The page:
Missing Persons Advocacy partners families of missing people with artists and journalists to help make the missing ‘unmissable’

The families of long-term missing people have been partnered with artists and journalists, such as Benjamin Law the creator of SBS’ The Family Law, in an effort to help tell their stories and make them ‘unmissable’ as part of the Missing Persons Advocacy Network’s latest campaign.

Grey Group Australia and MPAN aim to make the missing, unmissable by using artists to produce a piece of art to highlight the missing person as an individual, telling the story behind the statistics.

Loren O’Keeffe, Tej Chitnis’ parents, Jayant and Reva and artist Heesco at Tej’s mural

The first mural has been created at the Queen Victoria Markets in Melbourne and aims to help the public remember long term missing Burwood East man, Tej Chitnis, who went missing late last year.

To launch the campaign, The White Agency has created an online hub featuring a series of missing persons artistic posters, aiming to encourage contributors to donate their talents, gallery and building space to feature the artworks.

Loren O’Keeffe, founder and director of MPAN, said in a statement: “The Unmissables is very important work that I’m immensely proud of. It’s the perfect vehicle to make these often forgotten faces, unmissable.”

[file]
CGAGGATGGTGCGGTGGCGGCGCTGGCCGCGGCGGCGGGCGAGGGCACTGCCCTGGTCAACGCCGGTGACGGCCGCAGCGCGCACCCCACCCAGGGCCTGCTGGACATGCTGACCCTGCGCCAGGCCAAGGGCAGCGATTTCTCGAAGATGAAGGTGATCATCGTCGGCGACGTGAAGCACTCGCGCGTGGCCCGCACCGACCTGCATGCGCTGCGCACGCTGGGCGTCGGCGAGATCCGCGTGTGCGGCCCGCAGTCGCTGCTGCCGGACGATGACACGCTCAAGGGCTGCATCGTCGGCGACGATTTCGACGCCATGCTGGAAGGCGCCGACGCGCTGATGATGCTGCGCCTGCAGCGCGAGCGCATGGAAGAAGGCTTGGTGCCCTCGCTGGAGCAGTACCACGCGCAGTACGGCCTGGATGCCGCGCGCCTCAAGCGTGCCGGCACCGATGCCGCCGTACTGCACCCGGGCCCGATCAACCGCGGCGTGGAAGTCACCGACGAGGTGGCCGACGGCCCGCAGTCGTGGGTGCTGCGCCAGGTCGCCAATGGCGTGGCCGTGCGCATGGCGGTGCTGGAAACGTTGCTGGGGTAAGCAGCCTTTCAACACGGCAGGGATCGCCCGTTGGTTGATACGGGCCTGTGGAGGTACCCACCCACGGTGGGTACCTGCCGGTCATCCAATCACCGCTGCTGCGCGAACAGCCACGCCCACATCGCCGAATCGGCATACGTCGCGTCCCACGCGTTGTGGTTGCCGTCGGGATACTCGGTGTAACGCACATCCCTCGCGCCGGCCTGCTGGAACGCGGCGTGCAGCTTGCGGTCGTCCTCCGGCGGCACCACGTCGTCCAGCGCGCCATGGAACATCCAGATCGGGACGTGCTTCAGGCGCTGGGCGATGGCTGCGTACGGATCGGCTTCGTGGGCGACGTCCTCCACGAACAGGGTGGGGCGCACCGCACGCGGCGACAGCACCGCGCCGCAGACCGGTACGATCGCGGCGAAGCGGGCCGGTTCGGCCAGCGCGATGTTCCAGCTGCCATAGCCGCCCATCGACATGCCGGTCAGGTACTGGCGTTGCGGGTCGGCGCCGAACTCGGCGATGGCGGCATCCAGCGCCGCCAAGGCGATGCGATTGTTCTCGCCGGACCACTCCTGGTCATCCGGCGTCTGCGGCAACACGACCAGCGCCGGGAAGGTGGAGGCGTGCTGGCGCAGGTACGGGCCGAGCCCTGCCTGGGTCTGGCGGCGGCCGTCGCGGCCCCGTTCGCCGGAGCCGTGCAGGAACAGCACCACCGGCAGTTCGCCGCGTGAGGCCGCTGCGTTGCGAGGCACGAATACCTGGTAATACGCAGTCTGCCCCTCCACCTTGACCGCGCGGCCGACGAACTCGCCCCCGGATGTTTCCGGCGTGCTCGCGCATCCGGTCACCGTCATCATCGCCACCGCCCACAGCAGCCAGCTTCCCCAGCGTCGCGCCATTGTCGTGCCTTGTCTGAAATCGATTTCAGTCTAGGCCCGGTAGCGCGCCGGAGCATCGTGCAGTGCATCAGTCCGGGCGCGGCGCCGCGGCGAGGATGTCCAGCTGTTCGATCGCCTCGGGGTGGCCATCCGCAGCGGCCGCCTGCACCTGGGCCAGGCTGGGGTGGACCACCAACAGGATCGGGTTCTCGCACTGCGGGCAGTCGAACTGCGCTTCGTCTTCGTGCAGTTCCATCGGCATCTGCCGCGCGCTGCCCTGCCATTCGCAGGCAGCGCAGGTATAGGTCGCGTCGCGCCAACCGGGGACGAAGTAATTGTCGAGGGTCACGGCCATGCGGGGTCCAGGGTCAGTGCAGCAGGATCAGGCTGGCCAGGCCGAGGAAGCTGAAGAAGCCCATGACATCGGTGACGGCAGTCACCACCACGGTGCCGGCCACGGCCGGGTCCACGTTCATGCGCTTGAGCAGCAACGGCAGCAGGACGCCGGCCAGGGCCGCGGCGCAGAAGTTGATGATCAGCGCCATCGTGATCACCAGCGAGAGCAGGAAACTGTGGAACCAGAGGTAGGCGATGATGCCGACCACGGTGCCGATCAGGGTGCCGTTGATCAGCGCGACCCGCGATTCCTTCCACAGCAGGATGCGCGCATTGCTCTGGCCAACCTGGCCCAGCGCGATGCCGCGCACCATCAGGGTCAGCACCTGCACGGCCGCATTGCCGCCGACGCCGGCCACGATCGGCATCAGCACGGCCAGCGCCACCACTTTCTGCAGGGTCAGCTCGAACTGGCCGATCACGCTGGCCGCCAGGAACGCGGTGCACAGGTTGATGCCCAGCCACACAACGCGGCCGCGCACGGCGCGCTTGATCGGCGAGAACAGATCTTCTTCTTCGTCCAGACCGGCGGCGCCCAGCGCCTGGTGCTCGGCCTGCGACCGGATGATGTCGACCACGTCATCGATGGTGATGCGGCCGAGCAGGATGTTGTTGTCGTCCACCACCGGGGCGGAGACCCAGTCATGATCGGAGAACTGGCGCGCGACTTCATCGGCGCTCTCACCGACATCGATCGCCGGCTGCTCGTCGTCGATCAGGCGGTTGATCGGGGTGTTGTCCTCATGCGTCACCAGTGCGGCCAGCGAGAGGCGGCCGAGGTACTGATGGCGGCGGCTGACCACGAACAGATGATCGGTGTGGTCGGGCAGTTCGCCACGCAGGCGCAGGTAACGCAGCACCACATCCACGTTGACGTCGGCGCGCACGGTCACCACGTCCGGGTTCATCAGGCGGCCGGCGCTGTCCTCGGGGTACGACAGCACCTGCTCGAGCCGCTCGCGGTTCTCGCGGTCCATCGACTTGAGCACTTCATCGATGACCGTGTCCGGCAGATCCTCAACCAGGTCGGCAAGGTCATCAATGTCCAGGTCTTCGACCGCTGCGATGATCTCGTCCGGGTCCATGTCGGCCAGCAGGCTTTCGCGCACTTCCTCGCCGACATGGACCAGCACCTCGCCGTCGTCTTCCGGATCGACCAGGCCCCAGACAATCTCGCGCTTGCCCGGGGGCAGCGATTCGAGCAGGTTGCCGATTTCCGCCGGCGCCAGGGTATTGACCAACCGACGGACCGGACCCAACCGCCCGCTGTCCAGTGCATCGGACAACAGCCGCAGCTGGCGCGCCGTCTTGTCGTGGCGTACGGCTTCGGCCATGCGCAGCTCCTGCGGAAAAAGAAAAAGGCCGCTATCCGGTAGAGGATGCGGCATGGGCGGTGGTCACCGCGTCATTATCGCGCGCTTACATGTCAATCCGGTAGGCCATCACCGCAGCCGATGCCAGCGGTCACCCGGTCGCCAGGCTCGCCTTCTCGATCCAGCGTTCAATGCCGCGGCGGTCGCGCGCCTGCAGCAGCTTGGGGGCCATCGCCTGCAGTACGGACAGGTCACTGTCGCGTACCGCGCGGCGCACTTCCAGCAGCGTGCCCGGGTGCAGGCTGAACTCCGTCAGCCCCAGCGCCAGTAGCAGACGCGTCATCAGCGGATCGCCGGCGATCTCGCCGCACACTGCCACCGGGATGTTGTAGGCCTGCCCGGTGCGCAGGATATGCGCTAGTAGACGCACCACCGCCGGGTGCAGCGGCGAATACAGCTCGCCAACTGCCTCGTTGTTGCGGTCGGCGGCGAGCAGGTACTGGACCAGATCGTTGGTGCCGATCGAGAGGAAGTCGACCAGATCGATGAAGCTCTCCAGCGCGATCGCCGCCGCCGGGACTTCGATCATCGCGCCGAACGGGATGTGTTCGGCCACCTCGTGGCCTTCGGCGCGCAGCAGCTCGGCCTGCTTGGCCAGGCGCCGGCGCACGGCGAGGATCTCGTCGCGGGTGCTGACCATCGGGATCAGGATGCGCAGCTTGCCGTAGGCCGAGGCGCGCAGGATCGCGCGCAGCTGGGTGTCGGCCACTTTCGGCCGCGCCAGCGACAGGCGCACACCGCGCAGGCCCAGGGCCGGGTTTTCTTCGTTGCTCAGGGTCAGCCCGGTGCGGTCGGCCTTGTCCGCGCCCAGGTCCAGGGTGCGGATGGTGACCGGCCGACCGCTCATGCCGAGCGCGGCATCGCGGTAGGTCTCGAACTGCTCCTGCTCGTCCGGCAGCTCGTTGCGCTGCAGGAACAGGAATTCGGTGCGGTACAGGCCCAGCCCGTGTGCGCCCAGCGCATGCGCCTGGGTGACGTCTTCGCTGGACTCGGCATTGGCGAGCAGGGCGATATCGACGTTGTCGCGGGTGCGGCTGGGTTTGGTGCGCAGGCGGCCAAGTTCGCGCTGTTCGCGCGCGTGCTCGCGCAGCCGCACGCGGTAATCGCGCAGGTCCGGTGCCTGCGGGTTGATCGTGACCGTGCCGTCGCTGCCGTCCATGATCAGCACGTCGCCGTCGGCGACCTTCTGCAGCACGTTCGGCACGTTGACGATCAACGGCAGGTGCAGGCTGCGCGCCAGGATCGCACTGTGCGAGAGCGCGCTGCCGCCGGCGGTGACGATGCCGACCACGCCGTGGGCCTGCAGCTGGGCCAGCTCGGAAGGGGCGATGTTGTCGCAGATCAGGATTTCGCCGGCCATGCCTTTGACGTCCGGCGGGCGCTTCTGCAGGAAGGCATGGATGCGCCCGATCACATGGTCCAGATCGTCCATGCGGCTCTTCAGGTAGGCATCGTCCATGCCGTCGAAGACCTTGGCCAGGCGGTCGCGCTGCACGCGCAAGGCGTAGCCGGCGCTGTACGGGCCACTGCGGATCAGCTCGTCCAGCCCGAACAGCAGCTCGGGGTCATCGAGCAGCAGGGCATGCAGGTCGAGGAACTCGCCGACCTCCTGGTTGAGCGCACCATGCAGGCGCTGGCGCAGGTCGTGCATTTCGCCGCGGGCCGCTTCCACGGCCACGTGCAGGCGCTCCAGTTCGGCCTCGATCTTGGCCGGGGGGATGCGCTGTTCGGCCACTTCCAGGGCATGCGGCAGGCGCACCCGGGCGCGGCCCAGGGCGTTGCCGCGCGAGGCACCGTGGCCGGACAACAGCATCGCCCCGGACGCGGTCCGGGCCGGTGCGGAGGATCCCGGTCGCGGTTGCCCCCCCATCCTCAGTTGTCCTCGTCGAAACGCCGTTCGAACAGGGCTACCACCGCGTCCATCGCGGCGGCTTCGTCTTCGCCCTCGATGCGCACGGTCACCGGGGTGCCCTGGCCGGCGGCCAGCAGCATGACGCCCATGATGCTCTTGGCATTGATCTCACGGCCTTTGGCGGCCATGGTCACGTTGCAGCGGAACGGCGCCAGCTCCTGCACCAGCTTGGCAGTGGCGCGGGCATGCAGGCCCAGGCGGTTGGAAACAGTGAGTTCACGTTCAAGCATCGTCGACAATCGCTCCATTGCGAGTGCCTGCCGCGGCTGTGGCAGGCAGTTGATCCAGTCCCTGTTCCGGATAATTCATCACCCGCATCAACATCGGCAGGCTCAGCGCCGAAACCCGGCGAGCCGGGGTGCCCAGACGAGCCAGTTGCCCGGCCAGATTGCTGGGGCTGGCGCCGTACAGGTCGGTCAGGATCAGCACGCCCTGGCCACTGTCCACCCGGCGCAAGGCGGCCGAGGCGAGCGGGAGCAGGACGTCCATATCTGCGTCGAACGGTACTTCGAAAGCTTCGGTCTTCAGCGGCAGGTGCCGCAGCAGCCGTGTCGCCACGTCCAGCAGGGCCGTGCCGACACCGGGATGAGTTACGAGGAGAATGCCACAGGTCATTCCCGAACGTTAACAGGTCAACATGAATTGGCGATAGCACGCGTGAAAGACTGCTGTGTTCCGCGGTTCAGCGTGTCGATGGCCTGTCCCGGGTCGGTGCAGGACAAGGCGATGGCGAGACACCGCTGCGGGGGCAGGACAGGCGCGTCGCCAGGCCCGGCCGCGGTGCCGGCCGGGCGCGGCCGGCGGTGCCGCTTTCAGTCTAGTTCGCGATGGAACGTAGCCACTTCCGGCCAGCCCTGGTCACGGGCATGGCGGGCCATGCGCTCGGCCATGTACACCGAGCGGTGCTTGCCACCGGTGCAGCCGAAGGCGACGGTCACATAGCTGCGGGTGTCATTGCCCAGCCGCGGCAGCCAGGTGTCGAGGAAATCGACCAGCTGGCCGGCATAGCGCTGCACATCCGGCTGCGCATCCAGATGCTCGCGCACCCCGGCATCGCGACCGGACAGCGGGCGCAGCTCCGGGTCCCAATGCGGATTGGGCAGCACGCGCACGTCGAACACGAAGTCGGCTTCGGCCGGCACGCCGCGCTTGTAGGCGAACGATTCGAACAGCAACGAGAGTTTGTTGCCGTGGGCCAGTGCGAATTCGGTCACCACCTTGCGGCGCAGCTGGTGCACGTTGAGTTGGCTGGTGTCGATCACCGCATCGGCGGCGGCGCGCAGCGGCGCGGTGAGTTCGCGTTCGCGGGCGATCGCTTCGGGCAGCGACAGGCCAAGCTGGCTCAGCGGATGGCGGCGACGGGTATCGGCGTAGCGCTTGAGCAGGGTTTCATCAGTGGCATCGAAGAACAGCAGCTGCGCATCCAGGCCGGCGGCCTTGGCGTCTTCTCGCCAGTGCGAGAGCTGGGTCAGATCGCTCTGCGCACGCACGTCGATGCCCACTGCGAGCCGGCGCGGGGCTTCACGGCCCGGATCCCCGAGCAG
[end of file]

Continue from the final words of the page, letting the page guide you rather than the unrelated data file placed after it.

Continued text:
To accompany the out of home campaign MPAN has created a video to tell the story behind Tej Chitnis and how his family have been affected by his disappearance, and the process behind his mural.

Last year’s ‘Too Short Series’ campaign featured artistic posters depicting missing people’s stories and placed in the last place they were seen.

Claudia McInerney, managing director, Grey Melbourne, said: “This next campaign for MPAN is the culmination of a lot of dedicated people pouring all their talents and efforts into a worthy cause that’s underpinned by a fantastic creative idea. We’re proud to have played a part in helping Loren raise awareness of these long term missing Australians on behalf of the families that are so deeply affected.”

Anthony Moss, executive creative director, Grey Melbourne, said: “Collaborating with other creative communities on a project so important, has been a pleasure and a real labour of love. And while usually we want campaign results to feature in the millions, just one new lead that comes as a result of this work will make it all worthwhile.”


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